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Doing Time on the Outside

Doing Time on the Outside: Deconstructing the Benevolent Community

Copyright Date: 2006
Pages: 192
  • Book Info
    Doing Time on the Outside
    Book Description:

    Criminalized women are the focus of great interest in contemporary sociological research all over the world, however much of the growing body of work in this area has focused on the prison. Considerably less attention has been paid to women serving their sentences in the community.Doing Time on the Outsidefills a gap in the research by focusing on the experiences of women on conditional release, and attempting to understand how some criminalized women avoid going back into custody given the many challenges they face.

    Using data collected in a series of interviews, MaDonna R. Maidment identifies four major factors characterizing women's attempts at re-integration. First, the fewer 'layers of social control' a woman lived under prior to her prison term, the greater her chances of staying out of prison. Those women accustomed to a lifetime of formal social controls are vulnerable and largely dependent on continued intervention. Second, women's own accounts of their success do not coincide with official definitions. For many women who have spent their lives being controlled by state agencies, managing a relatively short period of independence in the community marks a major milestone. Third, for those women who have managed to stay out of the criminal justice system, a majority remain tightly entangled in other state-sponsored control regimes, where patterns of dependency, medicalization, and infantilization still persist in the treatment of women. Fourth and finally, familial and social support networks are paramount to women's successful re-integration, far more so than professional supports provided by state and community agencies. Maidment's important findings have significant implications: they beg us to re-examine how our society processes criminalized women, and to call into question well-entrenched contemporary policies, which have failed to account for the economic, social, and cultural realities of women's lives.

    eISBN: 978-1-4426-7401-1
    Subjects: Sociology

Table of Contents

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  1. Front Matter
    (pp. i-iv)
  2. Table of Contents
    (pp. v-vi)
  3. Acknowledgments
    (pp. vii-2)
  4. Introduction
    (pp. 3-13)

    The 1990s were ushered in on the promise of ‘correctional’¹ renewal for criminalized women in Canada. Sociopolitical pressure in the years prior to the launch of a ‘reformist agenda’ came to bear on the federal government to overhaul its ideological approach to criminalized women. Subsequent inquiries and government reports (most notably the Task Force on Federally Sentenced Women 1990; and the Arbour Commission Report 1996) highlighted the deficiencies of women’s prisons and called for a woman-centred² approach to guide both substantive and ideological reforms. However, any illusion of change has been deflated over the years with mounting evidence that not...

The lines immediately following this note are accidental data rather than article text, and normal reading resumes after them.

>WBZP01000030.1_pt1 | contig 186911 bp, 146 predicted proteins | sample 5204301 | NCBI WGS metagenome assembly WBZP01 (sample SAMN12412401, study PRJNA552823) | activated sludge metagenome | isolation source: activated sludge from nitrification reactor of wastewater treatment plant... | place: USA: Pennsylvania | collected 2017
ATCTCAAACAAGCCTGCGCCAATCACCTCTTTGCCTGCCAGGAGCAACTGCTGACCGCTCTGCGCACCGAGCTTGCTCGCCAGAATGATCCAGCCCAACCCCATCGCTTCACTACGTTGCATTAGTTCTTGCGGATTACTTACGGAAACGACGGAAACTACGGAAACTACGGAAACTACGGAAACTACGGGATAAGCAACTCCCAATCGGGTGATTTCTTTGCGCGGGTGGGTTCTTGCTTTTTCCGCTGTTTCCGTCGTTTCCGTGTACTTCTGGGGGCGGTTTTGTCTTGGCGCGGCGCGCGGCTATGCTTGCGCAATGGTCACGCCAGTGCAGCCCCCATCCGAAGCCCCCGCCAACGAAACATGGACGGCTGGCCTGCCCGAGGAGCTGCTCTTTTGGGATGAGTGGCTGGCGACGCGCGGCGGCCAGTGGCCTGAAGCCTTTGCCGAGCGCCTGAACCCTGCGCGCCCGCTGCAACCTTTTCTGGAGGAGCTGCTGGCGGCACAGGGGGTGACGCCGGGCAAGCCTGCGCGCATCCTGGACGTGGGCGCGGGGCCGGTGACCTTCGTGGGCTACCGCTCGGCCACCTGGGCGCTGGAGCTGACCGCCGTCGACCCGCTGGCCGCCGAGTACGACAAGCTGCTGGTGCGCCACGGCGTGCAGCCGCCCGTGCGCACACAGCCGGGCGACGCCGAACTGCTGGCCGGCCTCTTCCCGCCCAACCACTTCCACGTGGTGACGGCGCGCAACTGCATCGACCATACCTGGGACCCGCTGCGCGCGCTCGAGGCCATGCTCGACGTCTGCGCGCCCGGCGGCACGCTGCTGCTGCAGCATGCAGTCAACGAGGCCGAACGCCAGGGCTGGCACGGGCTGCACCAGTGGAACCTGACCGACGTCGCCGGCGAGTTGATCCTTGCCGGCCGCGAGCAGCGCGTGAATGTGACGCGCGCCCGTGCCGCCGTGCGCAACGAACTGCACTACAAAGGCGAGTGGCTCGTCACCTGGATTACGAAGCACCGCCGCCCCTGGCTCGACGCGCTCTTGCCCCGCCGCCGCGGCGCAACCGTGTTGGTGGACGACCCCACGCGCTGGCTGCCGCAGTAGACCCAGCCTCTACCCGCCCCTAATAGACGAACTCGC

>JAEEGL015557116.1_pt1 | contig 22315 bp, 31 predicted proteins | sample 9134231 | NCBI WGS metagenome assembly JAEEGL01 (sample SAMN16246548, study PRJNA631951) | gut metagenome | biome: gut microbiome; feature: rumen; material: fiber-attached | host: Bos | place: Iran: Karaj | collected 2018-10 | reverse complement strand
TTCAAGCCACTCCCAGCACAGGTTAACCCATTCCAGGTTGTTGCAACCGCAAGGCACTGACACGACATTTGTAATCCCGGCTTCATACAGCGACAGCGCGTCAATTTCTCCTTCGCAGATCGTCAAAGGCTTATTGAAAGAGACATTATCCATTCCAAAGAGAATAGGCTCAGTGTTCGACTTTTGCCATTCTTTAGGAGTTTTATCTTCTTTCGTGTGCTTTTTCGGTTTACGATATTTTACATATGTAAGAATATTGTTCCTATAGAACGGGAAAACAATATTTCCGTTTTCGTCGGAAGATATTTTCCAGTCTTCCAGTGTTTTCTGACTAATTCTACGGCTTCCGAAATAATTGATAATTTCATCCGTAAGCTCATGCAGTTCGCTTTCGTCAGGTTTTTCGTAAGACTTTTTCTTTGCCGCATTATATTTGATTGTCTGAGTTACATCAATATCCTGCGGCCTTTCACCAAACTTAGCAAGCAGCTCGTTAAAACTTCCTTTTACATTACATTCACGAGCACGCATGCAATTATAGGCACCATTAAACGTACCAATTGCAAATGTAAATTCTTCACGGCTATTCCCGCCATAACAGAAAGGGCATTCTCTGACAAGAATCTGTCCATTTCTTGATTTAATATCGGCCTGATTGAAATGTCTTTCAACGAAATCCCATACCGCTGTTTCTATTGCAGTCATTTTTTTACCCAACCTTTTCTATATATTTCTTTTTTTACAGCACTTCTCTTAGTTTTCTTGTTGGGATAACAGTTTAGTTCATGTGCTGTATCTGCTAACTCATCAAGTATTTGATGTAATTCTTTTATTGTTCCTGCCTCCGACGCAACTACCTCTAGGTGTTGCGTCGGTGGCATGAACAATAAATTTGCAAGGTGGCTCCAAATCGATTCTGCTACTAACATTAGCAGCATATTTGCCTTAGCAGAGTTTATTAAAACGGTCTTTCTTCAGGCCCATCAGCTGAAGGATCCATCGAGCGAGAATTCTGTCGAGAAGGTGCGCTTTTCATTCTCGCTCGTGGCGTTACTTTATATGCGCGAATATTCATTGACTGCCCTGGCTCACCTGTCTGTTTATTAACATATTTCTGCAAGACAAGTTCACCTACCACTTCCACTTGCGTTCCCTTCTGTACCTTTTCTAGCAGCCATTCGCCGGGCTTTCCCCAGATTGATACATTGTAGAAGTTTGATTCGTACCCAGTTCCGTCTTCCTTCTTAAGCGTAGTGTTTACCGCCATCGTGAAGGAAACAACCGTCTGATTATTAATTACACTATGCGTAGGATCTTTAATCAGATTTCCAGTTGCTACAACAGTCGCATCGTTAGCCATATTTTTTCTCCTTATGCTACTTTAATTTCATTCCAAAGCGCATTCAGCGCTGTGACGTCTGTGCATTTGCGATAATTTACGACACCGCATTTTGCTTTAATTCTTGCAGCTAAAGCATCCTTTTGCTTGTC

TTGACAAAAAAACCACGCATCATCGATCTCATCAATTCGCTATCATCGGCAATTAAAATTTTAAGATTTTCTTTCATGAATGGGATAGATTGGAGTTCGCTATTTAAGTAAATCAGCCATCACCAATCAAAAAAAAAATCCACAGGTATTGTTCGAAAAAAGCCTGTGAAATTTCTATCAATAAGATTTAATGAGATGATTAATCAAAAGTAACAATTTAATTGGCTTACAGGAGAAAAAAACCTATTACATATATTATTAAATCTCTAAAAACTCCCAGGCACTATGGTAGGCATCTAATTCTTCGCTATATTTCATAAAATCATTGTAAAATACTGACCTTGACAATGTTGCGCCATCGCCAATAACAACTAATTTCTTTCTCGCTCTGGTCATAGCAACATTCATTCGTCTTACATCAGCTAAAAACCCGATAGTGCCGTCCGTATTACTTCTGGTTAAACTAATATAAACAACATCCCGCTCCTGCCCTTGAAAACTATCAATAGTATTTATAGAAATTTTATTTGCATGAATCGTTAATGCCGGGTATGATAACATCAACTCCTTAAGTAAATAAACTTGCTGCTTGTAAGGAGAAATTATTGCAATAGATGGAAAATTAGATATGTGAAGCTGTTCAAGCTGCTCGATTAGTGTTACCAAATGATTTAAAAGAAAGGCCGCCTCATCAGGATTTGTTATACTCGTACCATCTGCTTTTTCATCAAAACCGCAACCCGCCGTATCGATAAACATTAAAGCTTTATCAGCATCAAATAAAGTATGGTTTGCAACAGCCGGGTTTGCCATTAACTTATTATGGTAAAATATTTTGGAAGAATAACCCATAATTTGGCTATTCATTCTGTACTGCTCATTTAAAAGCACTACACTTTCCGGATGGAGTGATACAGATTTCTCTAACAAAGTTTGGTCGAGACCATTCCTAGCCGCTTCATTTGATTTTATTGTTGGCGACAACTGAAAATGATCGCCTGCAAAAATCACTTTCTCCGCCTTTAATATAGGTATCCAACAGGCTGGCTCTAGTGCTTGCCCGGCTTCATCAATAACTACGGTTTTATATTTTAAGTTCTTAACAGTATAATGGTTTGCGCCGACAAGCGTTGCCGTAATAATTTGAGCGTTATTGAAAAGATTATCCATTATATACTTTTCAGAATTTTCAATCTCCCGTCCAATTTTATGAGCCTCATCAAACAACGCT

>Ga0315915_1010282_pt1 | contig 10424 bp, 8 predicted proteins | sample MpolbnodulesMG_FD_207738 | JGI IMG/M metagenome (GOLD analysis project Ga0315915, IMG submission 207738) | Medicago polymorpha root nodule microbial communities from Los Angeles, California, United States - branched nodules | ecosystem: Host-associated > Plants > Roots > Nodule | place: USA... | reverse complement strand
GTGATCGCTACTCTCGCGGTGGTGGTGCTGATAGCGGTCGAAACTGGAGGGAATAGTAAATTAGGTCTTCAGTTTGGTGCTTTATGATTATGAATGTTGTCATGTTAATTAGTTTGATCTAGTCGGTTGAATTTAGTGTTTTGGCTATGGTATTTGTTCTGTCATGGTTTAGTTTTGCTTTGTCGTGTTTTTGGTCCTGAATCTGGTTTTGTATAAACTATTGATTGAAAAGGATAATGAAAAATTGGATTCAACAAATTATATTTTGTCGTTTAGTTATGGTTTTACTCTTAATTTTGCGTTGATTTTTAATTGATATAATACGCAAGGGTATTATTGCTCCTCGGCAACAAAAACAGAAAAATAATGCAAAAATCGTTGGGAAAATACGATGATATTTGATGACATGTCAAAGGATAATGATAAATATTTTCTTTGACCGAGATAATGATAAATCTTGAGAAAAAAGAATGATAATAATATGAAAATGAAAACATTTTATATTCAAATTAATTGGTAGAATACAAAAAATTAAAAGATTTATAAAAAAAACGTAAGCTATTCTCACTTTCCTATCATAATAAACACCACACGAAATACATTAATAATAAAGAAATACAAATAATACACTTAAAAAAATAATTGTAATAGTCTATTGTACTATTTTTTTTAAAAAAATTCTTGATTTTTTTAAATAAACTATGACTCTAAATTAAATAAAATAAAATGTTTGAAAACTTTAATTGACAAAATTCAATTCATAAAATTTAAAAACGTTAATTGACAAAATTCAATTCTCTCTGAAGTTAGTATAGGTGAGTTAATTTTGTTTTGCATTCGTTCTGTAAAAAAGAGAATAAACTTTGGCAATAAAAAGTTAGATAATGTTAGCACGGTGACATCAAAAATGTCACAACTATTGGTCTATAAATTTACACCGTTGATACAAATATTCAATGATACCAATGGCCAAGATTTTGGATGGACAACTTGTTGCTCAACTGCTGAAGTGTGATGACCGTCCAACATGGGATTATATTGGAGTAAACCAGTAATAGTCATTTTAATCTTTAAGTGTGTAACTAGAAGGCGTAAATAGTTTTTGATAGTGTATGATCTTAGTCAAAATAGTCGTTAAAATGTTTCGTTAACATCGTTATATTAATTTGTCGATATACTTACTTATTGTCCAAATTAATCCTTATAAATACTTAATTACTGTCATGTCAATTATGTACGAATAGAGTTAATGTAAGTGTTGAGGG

5. 1 Penal Controls on Criminalized Women
    (pp. 14-32)

    Internationally, Canada is erroneously hailed as a leader among industrialized countries for both its ideological and substantive approaches to imprisoning women. Developments in this country over the past decade have seen a purported shift in penal philosophy that now masquerades as progressive policies for imprisoned women. To counter the notion of Canada as benevolent jailer, this chapter interrogates the discourse surrounding women’s involvement in crime by deconstructing the language that dominates the management of women in Canadian prisons and moves towards a broader understanding of the forces that perpetuate an oppressive criminal justice system.

    As a starting point to assessing...

  6. 2 Sociopolitical Context of Criminalizing Women
    (pp. 33-46)

    It is imperative to situate the constrained structural and economic parameters within which women generally are forced to operate on a daily basis, because we know that conditions of poverty are amplified once women exit the prison. It is illogical to expect an economic improvement for a woman who has just served a prison term and been effectively removed from the labour market for a considerable period. Therefore, broader structural forces surrounding women’s criminality are canvassed through the lens of both neoconservative and neoliberal strategies of governance that have brought about a dismantling of the welfare state, an offloading of...